30%: this is the proportion of the EU budget and Next Generation EU that will have to be spent on climate targets.

Although at the beginning of the pandemic it seemed to some people that the aim to reduce emissions and protect climate would decline, today we know that the opposite is true. The coronavirus has re-evaluated priorities and increased the pressure to act. In addition, the young generation has started to demand radical changes from decision-makers in recent years.

Polish energy sector needs a new strategy

The EU plans fit well with Poland's priorities. Our coal and lignite is running out, imports are high. Coal-fired power plants are old, hence they do not emit a lot and produce expensive energy. Heating requires profound reconstruction. As the last country in the EU, we use so much coal in households for heating that in winter we have the most polluted air in the whole EU.

A key moment in the EU budget negotiations

The European Commission is now acting very quickly. The investment financing mechanisms are designed to mobilise funds within a few months in exchange for well thought-out plans. The rigid and short timeframe (2020-2023) for planning and mobilising the additional financial injection differs from the normal Union budget planned for the period 2021-27.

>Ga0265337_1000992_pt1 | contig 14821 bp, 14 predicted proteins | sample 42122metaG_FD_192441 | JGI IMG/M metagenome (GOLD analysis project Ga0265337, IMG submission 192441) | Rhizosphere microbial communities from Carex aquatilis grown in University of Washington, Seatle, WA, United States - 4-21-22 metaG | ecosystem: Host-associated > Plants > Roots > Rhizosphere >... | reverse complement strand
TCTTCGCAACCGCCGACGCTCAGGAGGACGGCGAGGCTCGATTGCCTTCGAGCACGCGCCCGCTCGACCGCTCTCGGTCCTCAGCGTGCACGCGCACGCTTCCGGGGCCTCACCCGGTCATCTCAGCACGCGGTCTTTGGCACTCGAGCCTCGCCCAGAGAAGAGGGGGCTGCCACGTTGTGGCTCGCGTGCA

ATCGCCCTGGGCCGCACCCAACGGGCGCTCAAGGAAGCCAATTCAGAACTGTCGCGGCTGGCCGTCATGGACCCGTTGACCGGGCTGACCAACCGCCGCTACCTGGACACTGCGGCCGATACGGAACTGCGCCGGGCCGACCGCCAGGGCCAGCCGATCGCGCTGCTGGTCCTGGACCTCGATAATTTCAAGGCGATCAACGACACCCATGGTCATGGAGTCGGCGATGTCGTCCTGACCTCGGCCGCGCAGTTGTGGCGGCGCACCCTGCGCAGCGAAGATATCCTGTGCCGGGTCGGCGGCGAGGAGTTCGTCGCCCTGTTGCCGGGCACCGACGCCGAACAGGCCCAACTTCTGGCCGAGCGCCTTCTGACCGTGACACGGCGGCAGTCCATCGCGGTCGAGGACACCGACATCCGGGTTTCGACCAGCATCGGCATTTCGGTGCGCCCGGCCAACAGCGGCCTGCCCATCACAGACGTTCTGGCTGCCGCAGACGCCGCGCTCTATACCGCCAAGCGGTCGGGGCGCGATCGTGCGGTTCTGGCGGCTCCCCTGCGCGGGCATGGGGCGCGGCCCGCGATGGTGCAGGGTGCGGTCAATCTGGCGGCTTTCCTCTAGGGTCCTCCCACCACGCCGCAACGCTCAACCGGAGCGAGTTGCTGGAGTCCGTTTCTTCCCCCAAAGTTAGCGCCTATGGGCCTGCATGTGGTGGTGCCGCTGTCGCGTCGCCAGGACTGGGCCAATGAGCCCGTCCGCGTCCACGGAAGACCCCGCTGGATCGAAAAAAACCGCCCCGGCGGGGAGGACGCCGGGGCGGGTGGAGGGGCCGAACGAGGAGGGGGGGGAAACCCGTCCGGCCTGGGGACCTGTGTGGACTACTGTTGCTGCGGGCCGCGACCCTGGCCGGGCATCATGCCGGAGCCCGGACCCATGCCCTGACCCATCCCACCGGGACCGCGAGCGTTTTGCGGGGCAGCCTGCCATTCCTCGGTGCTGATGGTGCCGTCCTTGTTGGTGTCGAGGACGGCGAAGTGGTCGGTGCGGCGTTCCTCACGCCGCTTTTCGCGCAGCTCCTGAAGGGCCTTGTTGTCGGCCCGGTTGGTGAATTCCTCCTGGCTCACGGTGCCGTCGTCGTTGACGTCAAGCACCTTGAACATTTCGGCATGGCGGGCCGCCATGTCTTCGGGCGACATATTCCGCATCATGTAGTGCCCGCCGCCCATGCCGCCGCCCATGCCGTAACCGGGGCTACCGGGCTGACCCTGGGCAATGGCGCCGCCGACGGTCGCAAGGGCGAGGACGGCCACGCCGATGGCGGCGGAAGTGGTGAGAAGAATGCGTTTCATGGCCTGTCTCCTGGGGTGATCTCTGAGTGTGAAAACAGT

The first funds are expected to flow to Member States later this year, and the majority, at least 70% of the Resilience and Recovery Facility grants will be mobilised in 2021-2022. The remaining 30% from 2023.

So we have only a few months to showcase our thoughtful transformation plans. There are no such plans yet, because the government lacks consensus on the need for change, not to mention specific projects.

Countries that identify accurately and quickly the areas that are worth support when thinking about the future of their economy have a chance to obtain the most funds.

Moreover, it is to be expected that this year's budget negotiations will be closely linked not only to the climate neutrality target, but also to the discussion on the climate ambitions for 2030 and the raising of the reduction target from 40% to 50-55%. The Just Transition Fund, despite its relatively small size, will be a political bargaining chip in this discussion. And in three years' time, according to the global and EU calendar, Member States will for the first time sit down to discuss new targets after 2030. The direction of EU pro-climate action is therefore clear. Poland can join in and gain funding or be excluded from the distribution of EU money at our own request.

At least PLN 140 billion for the energy transformation for Poland